Seriously, if it requires more legal oversight to keep things like this from happening then that’s what we’ll have to do. As much as I hate having the government look over the shoulder of the business world, I hate losing my kid’s college savings even more. For once, I’d like to hear one of our candidates stop sympathizing with those who behaved irresponsibly and start voicing the frustration of those of us indirectly victimized by that irresponsible behavior, which constitutes the vast majority of Americans – a rather large voting base. And I don’t want to ever hear another corporate executive complain about government red tape and restrictions. Likewise, I don’t want to hear another potential homebuyer complain that it’s too difficult for them to qualify for a mortgage - that’s the bank’s way of saying “buy a cheaper house”, not “figure out a way with different numbers”. You people brought this pain upon yourselves and, frankly, I’m tired of cleaning up your mess.

Would you rather have a rubber-hose beating?


Anonymous said...


I have previously discussed the following w/ robert m., who I trust is enjoying Gettysburg. What has happened to global and domestic financial markets has a specific cause in my opinion. The analogy that I am considering is the collapse of the I -35 bridge in Minnneapolis that occurred Agust 1, 2007. One piece of the bridge span failed and the rest of the span then collapsed.

So, I am going to blame Phil Gramm (R-TX); James Leach (R-IA) and Thomas Bliley (R-VA) who were the authors of a veto proof bill called the Gramm-Leach-Bliley Financial Services Moderization Act of 1999. This act repealed a portion of the Glass-Steadman Act of 1933 which, simply put, prevented commercial banks from acting like investment banks. The subprime mortgage mess would not have been possible w/o the Gramm-Leach-Bliley's Acts repeal of the Glass-Steadman Act.

I agree w/ you completely about greed, but this single act opened the door to everything else. The reason why the government has to bail out AIG is that AIG actually insured securities backed by those subprime loans which could never have been bundled and sold by the originating banks w/o the Gramm-Leach-Bliley Act.

I have but have yet to read Kevin Phillips' "Bad Money" which deals w/ the subject of our financial markets as a whole, but I look forward to it. One essential problem is that everybody sold and repackaged what was essentially either bad debt or debt that could be adversely affected by bad debt.

So, when John McCain relies on Phil Gramm as an economic adviser, I become concerned.



Anonymous said...

In 2003 and 2005 when the legislation was introduced, wasn't Congress a republican majority?

John Washburn said...

Dean, yes the GOP did have the majority, which is why the Dems couldn't have killed this legislation without some GOP help, which they got. Rubber-hose beatings, that's what I say. Members of McCain's own party opposed him on this and they were wrong, so were the Dems who had few defectors to McCain's side.

Loop, Clinton signed this bill and yes it wasn't good. But if it were bad then why did Bush's and McCain's attempts to reform Fannie Mae die in Congress? If the gov't is to blame, then BOTH parties are to blame. This finger pointing in Washington is insanely ridiculous.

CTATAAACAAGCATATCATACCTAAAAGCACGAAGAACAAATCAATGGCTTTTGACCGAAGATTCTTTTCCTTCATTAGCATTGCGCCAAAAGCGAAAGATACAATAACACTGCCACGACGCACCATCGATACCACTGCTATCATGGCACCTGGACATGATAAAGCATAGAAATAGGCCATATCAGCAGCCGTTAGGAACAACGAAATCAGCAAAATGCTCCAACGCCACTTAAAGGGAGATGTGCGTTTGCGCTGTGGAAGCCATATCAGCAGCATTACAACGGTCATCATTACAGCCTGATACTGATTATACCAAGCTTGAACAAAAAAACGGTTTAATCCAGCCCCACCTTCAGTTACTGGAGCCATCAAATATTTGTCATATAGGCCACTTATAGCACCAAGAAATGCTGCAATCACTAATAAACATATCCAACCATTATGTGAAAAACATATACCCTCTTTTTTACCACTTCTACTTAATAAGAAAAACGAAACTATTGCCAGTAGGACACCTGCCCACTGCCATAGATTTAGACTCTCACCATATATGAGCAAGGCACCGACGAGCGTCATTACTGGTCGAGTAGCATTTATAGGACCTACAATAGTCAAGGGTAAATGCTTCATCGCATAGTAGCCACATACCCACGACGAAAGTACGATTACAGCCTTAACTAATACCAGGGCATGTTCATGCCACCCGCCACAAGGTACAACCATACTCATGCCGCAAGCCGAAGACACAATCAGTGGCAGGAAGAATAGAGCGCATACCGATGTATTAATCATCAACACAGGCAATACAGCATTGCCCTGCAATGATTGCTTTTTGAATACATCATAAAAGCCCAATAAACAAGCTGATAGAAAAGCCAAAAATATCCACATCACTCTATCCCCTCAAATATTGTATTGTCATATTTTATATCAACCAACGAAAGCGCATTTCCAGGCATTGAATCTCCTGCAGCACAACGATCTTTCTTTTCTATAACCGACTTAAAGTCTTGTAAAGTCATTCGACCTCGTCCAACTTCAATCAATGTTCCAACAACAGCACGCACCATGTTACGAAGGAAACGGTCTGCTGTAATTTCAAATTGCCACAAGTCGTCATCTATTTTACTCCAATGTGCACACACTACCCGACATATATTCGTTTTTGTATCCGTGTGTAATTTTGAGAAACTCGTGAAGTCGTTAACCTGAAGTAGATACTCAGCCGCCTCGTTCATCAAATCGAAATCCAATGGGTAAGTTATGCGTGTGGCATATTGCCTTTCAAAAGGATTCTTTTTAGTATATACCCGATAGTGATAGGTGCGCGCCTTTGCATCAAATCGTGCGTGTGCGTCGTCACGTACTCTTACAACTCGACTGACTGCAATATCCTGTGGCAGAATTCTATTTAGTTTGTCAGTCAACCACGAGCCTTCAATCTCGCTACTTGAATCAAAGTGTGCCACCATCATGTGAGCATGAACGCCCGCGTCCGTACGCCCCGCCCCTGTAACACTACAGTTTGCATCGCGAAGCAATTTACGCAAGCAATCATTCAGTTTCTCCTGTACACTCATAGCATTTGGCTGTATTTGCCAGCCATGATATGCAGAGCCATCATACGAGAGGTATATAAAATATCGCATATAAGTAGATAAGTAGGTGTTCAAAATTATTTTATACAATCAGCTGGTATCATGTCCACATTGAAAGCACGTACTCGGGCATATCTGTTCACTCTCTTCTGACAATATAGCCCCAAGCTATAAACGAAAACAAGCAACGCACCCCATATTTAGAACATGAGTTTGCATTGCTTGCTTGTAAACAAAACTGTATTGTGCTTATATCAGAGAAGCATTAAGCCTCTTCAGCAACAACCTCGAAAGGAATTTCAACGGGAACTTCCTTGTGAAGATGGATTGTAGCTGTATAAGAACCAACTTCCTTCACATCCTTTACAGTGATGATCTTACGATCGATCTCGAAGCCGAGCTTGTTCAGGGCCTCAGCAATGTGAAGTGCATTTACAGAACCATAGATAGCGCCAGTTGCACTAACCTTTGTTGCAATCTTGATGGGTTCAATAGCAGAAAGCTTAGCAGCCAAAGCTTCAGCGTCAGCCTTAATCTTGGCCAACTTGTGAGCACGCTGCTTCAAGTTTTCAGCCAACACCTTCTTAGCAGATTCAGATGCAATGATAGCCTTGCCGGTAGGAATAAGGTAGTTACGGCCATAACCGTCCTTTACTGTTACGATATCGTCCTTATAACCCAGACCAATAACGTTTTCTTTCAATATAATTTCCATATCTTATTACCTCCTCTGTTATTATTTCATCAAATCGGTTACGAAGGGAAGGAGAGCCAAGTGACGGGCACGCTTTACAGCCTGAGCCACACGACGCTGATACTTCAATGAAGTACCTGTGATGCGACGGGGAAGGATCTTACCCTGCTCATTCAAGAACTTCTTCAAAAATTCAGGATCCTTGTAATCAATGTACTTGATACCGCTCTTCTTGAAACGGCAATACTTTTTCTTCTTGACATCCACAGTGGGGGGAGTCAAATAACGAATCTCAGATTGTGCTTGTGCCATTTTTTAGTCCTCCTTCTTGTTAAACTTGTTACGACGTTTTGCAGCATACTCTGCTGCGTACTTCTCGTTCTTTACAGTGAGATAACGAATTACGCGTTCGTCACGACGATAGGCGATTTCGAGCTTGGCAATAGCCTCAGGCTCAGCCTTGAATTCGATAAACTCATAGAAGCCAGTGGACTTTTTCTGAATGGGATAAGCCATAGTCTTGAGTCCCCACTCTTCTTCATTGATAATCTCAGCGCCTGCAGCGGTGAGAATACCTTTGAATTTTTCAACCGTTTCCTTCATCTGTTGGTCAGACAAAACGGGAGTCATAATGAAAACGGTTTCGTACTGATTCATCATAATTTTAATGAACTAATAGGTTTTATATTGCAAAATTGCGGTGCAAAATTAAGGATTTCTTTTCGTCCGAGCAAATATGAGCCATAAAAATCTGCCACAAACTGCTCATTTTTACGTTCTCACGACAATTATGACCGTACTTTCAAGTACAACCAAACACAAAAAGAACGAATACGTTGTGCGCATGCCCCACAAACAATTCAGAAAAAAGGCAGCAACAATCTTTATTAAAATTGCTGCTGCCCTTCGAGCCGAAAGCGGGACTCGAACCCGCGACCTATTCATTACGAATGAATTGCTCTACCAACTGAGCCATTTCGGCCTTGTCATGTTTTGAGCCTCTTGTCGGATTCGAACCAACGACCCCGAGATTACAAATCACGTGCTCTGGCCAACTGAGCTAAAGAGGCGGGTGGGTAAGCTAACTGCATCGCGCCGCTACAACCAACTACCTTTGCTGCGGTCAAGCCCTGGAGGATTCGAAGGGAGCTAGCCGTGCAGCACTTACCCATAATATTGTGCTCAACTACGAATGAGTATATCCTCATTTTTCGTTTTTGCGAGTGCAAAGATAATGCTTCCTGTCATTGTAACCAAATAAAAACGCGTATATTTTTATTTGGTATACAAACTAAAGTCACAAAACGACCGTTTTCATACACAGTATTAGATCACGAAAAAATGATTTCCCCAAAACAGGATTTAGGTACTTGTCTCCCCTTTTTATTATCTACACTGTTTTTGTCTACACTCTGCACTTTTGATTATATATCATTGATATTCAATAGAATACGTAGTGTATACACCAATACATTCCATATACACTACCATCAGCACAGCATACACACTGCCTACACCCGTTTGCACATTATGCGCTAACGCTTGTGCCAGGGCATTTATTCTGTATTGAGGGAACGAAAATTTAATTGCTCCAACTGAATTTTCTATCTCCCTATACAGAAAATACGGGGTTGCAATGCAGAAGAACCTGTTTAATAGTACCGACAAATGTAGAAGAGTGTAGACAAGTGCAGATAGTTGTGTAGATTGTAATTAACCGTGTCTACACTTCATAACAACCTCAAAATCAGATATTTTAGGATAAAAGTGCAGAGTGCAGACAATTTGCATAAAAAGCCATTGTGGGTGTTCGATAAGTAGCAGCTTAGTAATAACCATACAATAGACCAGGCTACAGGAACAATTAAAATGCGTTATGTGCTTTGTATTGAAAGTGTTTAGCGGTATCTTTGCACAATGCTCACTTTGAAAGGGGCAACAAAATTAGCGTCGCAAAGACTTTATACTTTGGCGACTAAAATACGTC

I don't like Gramm advising McCain, and I don't like Franklin Raines advising Obama. This may be a lose-lose situation for us in November.

Auntyem said...

John, you said,

"Seriously, if it requires more legal oversight to keep things like this from happening then that’s what we’ll have to do. As much as I hate having the government look over the shoulder of the business world, I hate losing my kid’s college savings even more".

Good. I'm glad to see you are for more regulation and oversight on the government's part, since only the government can pull a rescue like we have seen. I think Bush is at fault for siding with those that want more deregulation so they can greedily increase their bottom line with cheap foreign labor, relaxed standards in everything, etc.

I think someone at some point wanted to make it easier for some people to "get ahead", to attain a part of the American Dream, but what were they thinking, giving what someone called "NINJA" loans, No Income, No Job, or Assets. Did they look at someone and say, he looks trustworthy, he promised to get a job and work hard and pay us back, get help from Grandma, etc.? The developers thought they'd make a killing with more people buying homes. Ha! You need to give people jobs first, then train them to live within their means.

I agree with you that more unscrupulous CEOs should not just be fired, they should do hard time like any other crook.

Port Orchard, WA

John Washburn said...

If by "deregulation" you mean relaxing government pressure on banks to loan to unqualified borrowers, then I am for it. And so was McCain and many other republicans.

"I think someone at some point wanted to make it easier for some people to "get ahead", to attain a part of the American Dream"

This was government policy as laid out in the Community Reinforcement Act signed by Clinton. What were they thinking? Ask him and Jimmy Carter. It was law, Emilie. The banks aren't the only ones at fault here.